In contrast to the weeping willow, whose early spring glow I enjoy best from a distance, I have to get up close to appreciate the horse chestnut’s new leaves. I love seeing the sticky buds burst open and the leaves slowly break free of their spider’s-web-like covering; but my favourite stage is when the leaves are larger and have become more recognisably those of the horse chestnut. They point downwards like drooping hands. They are light green, almost translucent and oh-so-soft: touching and stroking them is impossible to resist. I can feel my heart leap when I do so.
I had missed a weekend over Easter, and I was also in desperate need of some serious cello practice for a concert in less than two weeks’ time, so I decided to treat myself to two nights away visiting churches. A friend’s parents who had recently moved from Felixstowe to Metfield – about an hour’s drive from my house, near Harleston on the Norfolk border – had asked me to let them know when I was planning to visit Metfield church as they wanted to come along to listen. I didn’t realise until later that they had moved to, and were going to run, a B&B in the village. What could be better than combining a stay there with church visits, I thought; so after lunch on a Tuesday, I set off, intending to visit Athelington on the way. It was a church which I had planned but failed to visit after Redlingfield the previous week.
St Mary’s, Horham
Outdoor temperature: 18.1˚C; indoor temperature: 12.8˚C, humidity: 62%
4/5/2018 Ducks seem to have an uncanny ability to combine sense with silliness.
I had made up my mind that the first urgent garden job to be undertaken when the weather became more clement was to weed the rhubarb bed. I could barely distinguish rhubarb from weed, but I knew it must be nearly ready for picking by now. So, as soon as the sun appeared, I made my way through the fencing designed to keep out goats but almost as effective in keeping out humans.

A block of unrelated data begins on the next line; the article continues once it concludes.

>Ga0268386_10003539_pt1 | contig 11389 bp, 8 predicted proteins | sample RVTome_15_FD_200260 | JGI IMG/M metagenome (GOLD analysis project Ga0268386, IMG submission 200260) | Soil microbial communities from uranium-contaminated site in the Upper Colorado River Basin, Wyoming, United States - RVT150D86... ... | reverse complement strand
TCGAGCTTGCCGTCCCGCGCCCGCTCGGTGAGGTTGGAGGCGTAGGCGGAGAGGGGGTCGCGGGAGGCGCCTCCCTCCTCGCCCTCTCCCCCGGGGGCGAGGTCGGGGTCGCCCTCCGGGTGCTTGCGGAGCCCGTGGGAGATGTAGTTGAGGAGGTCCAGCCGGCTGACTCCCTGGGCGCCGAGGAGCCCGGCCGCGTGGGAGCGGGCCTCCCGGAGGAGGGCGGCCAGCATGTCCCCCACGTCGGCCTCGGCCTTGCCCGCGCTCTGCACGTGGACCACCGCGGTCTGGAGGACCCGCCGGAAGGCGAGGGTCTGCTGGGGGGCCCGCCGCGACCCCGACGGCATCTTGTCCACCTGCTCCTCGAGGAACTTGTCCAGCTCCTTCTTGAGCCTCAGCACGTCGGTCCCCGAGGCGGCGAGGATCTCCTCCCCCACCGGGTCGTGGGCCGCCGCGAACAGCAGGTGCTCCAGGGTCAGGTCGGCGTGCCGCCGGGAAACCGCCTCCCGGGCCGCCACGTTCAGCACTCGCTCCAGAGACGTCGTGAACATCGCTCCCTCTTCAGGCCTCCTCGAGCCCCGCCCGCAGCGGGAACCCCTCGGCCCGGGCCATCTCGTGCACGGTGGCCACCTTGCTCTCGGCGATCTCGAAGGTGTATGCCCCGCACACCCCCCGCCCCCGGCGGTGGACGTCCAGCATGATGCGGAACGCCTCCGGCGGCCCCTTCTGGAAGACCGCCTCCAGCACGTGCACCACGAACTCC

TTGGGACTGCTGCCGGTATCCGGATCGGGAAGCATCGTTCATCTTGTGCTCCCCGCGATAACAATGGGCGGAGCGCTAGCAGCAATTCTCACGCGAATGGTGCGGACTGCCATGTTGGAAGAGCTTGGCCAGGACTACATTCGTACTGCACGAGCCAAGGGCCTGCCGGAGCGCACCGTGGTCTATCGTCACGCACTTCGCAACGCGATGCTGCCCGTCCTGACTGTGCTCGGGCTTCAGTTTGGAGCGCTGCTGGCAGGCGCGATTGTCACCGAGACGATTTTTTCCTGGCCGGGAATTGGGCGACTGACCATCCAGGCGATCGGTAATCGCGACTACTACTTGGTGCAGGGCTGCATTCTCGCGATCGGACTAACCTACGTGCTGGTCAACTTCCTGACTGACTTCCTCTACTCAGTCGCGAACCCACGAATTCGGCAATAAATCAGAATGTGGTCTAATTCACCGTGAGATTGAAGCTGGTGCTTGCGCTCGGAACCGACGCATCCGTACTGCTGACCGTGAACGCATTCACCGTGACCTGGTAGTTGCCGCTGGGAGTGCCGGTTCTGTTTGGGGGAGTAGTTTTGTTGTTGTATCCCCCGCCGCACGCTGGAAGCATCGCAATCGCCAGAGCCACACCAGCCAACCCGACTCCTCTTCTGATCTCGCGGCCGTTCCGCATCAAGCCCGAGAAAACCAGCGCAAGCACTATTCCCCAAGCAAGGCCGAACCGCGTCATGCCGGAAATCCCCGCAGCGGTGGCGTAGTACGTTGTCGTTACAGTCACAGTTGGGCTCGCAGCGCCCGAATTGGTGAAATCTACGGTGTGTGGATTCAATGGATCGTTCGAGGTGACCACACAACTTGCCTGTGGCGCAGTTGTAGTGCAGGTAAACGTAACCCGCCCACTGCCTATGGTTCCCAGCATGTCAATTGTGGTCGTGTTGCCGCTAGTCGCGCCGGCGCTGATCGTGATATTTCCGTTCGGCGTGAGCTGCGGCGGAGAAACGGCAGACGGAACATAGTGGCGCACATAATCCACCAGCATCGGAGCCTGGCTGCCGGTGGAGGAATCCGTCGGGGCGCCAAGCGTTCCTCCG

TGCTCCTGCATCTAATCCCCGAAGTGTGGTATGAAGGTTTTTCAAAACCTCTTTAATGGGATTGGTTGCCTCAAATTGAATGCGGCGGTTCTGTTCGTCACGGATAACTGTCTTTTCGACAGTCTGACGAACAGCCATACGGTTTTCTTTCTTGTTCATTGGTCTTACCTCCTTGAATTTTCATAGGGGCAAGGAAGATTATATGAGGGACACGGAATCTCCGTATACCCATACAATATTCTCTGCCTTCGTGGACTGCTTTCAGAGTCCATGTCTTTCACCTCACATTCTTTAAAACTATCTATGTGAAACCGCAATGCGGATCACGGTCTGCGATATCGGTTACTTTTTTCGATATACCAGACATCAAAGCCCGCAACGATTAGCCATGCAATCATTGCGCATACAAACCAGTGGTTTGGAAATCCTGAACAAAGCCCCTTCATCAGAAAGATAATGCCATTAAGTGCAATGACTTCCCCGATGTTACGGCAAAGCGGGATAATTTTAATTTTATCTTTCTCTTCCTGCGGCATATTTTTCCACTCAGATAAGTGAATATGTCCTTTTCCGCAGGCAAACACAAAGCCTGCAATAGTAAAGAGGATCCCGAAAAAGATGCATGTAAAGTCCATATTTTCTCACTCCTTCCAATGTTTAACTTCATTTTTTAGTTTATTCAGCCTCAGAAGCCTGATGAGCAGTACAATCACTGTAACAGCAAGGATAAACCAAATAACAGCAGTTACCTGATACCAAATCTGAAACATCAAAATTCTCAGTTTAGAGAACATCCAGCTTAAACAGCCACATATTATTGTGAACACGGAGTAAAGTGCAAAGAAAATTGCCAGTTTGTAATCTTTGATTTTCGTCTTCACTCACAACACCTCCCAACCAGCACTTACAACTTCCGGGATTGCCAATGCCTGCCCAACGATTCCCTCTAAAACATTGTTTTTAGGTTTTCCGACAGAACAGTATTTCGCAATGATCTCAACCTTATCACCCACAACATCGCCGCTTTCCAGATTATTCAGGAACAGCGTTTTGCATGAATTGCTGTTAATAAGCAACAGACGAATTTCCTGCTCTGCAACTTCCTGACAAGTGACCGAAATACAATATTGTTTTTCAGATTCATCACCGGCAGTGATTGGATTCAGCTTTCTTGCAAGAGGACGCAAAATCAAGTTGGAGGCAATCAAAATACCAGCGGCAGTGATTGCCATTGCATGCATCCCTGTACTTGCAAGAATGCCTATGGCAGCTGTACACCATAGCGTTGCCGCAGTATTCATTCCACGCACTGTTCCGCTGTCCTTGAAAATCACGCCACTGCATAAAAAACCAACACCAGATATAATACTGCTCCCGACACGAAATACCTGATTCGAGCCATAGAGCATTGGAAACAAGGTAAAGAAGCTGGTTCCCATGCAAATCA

But before I had done more than cut out a couple of brambles, I bumped into a duck. Almost literally: I didn’t see her until I was standing right next to her, and she barely moved even then, except to lift up her head and look at me in slight alarm.
So much for that, I thought, after I had recovered from the surprise. But then I realised, as long as I kept my distance and left her plenty of cover, I could probably start weeding from the other end without disturbing her. As I started on my task, I reflected on her choice of nesting location. Sensible duck, I thought: she has chosen a well-hidden spot with extra fencing protection against predators. I’d never have found out she was there if I hadn’t tried to weed the rhubarb bed. Silly duck, I thought: how on earth is she going to get her ducklings out?